• “Patrick Marber’s Closer is a sad, savvy, often funny play that casts a steely, unblinking gaze at the world of relationships and lets you come to your own conclusions. (…) Marber tells his story in short, staccato scenes in which the unsaid talks as loudly as the said. The dialogue is almost entirely stichomythic, the occasional speech still not much longer than a few lines. There are frequent pauses, but not of the Pinteresque variety — more like skipped heartbeats. (…) Closer does not merely hold your attention; it burrows into you.” – John Simon, New York 
  • “(A) powerful, darkly funny play about the cosmic collision between the sun of love and the comet of desire. (…) The key element in pornography is the absence of love. What’s new about Closer is that it’s a play about love that’s fighting fiercely not to become pornography — or a play merely about lust, about appetite.” – Jack Kroll, Newsweek 
  • Closer is a bruising dissection of modern relationships, in which sex is the subject even when it’s not, honesty is frequently not the best policy, and people with choices almost always make the wrong one. (…) Closer is such a shrewd piece of contempo-realism that its shortcomings as drama might be overlooked. (…) Like a skilled hooker,Closer is satisfying mainly in the moment; as a lasting experience, it leaves something to be desired.” – Richard Zoglin, Time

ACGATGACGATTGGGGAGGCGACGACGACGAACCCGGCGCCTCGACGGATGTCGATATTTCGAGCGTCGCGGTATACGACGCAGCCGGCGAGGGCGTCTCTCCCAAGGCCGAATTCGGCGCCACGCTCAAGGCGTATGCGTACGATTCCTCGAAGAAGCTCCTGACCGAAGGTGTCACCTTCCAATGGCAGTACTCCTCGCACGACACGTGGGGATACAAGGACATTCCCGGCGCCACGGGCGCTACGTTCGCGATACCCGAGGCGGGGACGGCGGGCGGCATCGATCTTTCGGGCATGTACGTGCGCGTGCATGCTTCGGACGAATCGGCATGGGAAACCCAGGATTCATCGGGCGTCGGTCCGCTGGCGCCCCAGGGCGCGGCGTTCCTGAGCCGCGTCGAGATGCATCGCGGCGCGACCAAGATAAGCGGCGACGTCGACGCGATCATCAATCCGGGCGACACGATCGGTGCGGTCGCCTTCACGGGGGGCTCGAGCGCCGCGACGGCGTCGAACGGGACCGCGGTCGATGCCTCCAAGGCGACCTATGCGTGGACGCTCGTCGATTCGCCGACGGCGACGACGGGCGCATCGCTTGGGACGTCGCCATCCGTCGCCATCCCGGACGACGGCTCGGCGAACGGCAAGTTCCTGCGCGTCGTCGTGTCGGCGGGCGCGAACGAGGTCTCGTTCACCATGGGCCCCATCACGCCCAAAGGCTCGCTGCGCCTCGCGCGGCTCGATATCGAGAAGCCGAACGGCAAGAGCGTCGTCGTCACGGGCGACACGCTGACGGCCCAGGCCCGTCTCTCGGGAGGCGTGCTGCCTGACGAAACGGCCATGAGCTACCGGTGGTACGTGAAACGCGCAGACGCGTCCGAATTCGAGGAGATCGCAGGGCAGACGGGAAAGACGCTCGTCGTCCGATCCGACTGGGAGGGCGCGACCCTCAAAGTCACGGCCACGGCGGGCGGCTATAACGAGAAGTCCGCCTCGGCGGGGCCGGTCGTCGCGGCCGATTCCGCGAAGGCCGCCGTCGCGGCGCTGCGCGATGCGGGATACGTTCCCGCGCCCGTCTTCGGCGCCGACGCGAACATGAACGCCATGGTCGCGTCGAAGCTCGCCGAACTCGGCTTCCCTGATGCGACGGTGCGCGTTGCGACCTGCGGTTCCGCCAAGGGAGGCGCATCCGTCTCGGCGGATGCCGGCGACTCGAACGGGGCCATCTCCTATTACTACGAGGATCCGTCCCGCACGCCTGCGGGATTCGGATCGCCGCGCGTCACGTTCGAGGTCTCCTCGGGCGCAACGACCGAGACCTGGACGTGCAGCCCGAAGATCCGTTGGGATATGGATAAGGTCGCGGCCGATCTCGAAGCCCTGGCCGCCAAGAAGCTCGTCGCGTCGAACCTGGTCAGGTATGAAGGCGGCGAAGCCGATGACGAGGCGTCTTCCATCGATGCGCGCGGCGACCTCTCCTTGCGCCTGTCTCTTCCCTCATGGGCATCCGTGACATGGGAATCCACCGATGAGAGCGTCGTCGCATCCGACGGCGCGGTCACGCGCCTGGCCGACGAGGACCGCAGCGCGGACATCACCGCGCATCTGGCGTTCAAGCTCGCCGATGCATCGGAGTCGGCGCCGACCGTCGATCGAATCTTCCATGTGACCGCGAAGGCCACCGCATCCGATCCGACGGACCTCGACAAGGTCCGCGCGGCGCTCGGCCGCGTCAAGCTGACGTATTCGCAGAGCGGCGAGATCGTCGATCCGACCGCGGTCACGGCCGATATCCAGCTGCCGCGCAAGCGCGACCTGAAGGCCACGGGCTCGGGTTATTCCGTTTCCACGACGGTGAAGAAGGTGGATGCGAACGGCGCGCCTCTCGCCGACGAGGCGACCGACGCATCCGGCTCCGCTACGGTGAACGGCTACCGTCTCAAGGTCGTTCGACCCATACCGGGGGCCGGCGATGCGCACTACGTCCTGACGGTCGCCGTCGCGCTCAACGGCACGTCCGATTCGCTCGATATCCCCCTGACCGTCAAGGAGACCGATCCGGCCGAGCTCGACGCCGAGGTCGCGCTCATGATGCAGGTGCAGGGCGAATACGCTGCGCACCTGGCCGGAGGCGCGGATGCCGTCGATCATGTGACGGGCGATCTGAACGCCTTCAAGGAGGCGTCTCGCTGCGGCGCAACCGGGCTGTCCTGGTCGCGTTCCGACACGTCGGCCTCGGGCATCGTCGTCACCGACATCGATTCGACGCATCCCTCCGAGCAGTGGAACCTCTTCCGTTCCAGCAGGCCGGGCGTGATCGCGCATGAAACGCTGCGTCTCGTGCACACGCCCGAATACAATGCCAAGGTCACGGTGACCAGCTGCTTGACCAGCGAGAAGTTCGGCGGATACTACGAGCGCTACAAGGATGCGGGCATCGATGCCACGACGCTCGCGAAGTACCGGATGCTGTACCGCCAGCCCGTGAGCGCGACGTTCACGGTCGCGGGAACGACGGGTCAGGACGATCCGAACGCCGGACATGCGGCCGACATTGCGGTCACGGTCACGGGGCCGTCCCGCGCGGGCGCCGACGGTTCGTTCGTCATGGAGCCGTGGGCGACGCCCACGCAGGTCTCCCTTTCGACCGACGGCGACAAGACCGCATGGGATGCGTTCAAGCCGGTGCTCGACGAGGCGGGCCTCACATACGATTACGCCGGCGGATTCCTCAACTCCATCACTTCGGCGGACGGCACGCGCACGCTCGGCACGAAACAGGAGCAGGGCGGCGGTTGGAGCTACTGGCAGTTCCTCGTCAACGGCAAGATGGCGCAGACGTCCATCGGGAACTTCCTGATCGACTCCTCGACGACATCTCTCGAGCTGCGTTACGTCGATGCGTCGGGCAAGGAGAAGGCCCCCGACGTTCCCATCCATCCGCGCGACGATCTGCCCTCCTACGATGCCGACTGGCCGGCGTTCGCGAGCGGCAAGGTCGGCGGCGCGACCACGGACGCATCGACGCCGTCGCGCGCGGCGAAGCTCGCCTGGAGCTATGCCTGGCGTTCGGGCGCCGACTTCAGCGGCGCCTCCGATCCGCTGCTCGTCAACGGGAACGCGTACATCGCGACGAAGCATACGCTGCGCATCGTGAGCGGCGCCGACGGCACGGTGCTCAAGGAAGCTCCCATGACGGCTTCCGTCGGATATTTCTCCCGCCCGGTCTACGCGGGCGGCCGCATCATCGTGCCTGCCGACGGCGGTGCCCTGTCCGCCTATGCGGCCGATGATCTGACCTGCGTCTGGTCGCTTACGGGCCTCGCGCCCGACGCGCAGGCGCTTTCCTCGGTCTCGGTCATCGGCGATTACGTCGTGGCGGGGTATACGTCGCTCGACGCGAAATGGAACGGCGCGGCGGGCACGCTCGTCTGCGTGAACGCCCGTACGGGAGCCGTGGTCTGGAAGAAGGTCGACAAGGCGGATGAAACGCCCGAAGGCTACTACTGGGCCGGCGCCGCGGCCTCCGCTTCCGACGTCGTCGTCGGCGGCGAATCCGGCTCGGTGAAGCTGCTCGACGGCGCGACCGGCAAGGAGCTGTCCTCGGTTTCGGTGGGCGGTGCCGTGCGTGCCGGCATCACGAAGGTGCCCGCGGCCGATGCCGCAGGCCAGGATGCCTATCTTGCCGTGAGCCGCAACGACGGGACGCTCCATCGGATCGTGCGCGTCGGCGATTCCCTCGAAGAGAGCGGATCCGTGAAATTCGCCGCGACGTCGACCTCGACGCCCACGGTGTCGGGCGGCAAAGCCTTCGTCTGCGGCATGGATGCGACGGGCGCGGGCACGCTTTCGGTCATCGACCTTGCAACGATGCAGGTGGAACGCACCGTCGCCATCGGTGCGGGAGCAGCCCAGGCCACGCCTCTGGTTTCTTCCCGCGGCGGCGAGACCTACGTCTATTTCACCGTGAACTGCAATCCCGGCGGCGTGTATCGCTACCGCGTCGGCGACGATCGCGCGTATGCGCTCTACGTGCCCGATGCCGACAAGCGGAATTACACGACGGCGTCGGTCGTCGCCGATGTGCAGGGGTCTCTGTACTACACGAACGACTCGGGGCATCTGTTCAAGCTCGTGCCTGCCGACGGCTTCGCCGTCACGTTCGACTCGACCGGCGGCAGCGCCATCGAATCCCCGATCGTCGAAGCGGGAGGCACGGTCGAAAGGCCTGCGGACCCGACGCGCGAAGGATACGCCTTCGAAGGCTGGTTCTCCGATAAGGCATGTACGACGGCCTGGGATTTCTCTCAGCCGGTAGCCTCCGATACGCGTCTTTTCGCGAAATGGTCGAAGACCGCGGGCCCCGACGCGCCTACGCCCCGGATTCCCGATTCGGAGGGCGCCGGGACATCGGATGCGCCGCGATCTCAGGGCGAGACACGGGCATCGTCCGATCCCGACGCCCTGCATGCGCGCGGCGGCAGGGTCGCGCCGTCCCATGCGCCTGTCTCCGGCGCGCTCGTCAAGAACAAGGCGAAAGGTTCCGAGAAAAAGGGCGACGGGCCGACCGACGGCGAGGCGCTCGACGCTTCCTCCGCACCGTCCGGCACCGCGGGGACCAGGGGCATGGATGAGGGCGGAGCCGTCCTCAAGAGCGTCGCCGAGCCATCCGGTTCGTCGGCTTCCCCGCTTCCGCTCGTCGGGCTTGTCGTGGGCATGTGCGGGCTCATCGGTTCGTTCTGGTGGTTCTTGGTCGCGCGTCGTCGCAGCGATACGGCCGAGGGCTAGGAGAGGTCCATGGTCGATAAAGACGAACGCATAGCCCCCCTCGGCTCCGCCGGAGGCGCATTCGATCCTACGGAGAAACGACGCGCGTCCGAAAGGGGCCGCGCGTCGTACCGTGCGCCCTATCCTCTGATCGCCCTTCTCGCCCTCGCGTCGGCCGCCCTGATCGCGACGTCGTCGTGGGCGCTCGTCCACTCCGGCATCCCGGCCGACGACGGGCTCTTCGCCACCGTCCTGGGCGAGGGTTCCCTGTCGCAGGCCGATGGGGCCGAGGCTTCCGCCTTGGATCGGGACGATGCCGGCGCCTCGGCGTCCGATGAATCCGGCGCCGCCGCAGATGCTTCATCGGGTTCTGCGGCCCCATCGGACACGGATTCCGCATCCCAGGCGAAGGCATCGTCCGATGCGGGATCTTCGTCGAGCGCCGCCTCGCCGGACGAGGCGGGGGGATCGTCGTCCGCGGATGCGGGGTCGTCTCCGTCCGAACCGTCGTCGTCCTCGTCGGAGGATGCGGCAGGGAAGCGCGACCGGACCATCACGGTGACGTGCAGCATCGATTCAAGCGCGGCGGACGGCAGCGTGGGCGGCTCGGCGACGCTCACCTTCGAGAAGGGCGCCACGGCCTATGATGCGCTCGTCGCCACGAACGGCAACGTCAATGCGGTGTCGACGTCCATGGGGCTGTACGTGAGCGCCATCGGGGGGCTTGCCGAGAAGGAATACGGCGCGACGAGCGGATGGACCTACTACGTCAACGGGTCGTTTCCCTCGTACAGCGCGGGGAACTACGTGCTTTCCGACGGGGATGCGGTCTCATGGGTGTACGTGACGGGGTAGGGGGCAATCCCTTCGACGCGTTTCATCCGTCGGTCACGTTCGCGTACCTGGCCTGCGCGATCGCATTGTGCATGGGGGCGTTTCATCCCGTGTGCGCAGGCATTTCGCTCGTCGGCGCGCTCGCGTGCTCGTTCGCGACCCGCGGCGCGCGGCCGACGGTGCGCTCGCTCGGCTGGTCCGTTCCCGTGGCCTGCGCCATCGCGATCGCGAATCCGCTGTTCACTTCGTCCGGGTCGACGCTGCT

• “Love, here, is founded on deception and lies. Each character assembles fictions — from photographs or writing, pornography or personal history — but, in so doing, they also steal from each other. (…) Marber’s thematic material is intricate and always intelligently handled, but he is inclined to overstatement. (…) (T)he power-struggles in the quest for love, the damage inflicted by them and the ultimate disillusionment of the lovers all ring true; Closer is both absorbing and funny.” – Lucy Atkins, Times Literary Supplement 
  • “(T)he piece is Les Liaisons dangereuses with the moral component removed, carried on in the alternately blunt and secretive spirit of a cutthroat bridge tournament. As in his earlier play, Dealer’s Choice, Marber is sharply observant in mapping the clashes that arise as his compulsively faithless characters dive eagerly toward their next betrayal. As before, he’s less sharp in finding a dramatic shape for his observations.” – Michael Feingold, The Village Voice